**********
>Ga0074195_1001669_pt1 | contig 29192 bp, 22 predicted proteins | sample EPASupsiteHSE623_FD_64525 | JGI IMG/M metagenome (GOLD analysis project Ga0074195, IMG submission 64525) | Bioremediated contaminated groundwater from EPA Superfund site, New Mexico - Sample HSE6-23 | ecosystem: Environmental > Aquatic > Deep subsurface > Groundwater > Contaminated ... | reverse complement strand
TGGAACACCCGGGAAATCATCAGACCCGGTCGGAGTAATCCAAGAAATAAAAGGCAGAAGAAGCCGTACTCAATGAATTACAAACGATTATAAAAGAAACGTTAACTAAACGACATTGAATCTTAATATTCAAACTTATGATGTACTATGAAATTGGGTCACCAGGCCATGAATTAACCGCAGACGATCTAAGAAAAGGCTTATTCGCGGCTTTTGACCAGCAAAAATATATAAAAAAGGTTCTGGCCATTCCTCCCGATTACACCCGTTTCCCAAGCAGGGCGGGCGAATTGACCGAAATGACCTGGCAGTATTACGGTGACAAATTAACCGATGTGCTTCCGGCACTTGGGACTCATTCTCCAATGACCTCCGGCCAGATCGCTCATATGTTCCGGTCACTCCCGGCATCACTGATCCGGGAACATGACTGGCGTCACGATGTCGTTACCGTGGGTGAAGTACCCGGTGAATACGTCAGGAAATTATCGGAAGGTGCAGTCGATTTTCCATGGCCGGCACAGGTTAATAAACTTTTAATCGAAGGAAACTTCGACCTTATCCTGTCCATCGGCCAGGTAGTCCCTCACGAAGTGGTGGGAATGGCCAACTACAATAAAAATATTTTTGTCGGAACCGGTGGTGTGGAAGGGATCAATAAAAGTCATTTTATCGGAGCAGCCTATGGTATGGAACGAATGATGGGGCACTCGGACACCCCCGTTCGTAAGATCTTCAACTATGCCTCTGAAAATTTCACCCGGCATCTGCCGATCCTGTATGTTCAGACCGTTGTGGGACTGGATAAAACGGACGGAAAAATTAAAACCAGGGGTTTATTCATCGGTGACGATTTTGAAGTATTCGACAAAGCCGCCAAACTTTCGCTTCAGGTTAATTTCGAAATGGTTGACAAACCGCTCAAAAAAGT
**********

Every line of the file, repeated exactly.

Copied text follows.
>Ga0074195_1001669_pt1 | contig 29192 bp, 22 predicted proteins | sample EPASupsiteHSE623_FD_64525 | JGI IMG/M metagenome (GOLD analysis project Ga0074195, IMG submission 64525) | Bioremediated contaminated groundwater from EPA Superfund site, New Mexico - Sample HSE6-23 | ecosystem: Environmental > Aquatic > Deep subsurface > Groundwater > Contaminated ... | reverse complement strand
TGGAACACCCGGGAAATCATCAGACCCGGTCGGAGTAATCCAAGAAATAAAAGGCAGAAGAAGCCGTACTCAATGAATTACAAACGATTATAAAAGAAACGTTAACTAAACGACATTGAATCTTAATATTCAAACTTATGATGTACTATGAAATTGGGTCACCAGGCCATGAATTAACCGCAGACGATCTAAGAAAAGGCTTATTCGCGGCTTTTGACCAGCAAAAATATATAAAAAAGGTTCTGGCCATTCCTCCCGATTACACCCGTTTCCCAAGCAGGGCGGGCGAATTGACCGAAATGACCTGGCAGTATTACGGTGACAAATTAACCGATGTGCTTCCGGCACTTGGGACTCATTCTCCAATGACCTCCGGCCAGATCGCTCATATGTTCCGGTCACTCCCGGCATCACTGATCCGGGAACATGACTGGCGTCACGATGTCGTTACCGTGGGTGAAGTACCCGGTGAATACGTCAGGAAATTATCGGAAGGTGCAGTCGATTTTCCATGGCCGGCACAGGTTAATAAACTTTTAATCGAAGGAAACTTCGACCTTATCCTGTCCATCGGCCAGGTAGTCCCTCACGAAGTGGTGGGAATGGCCAACTACAATAAAAATATTTTTGTCGGAACCGGTGGTGTGGAAGGGATCAATAAAAGTCATTTTATCGGAGCAGCCTATGGTATGGAACGAATGATGGGGCACTCGGACACCCCCGTTCGTAAGATCTTCAACTATGCCTCTGAAAATTTCACCCGGCATCTGCCGATCCTGTATGTTCAGACCGTTGTGGGACTGGATAAAACGGACGGAAAAATTAAAACCAGGGGTTTATTCATCGGTGACGATTTTGAAGTATTCGACAAAGCCGCCAAACTTTCGCTTCAGGTTAATTTCGAAATGGTTGACAAACCGCTCAAAAAAGT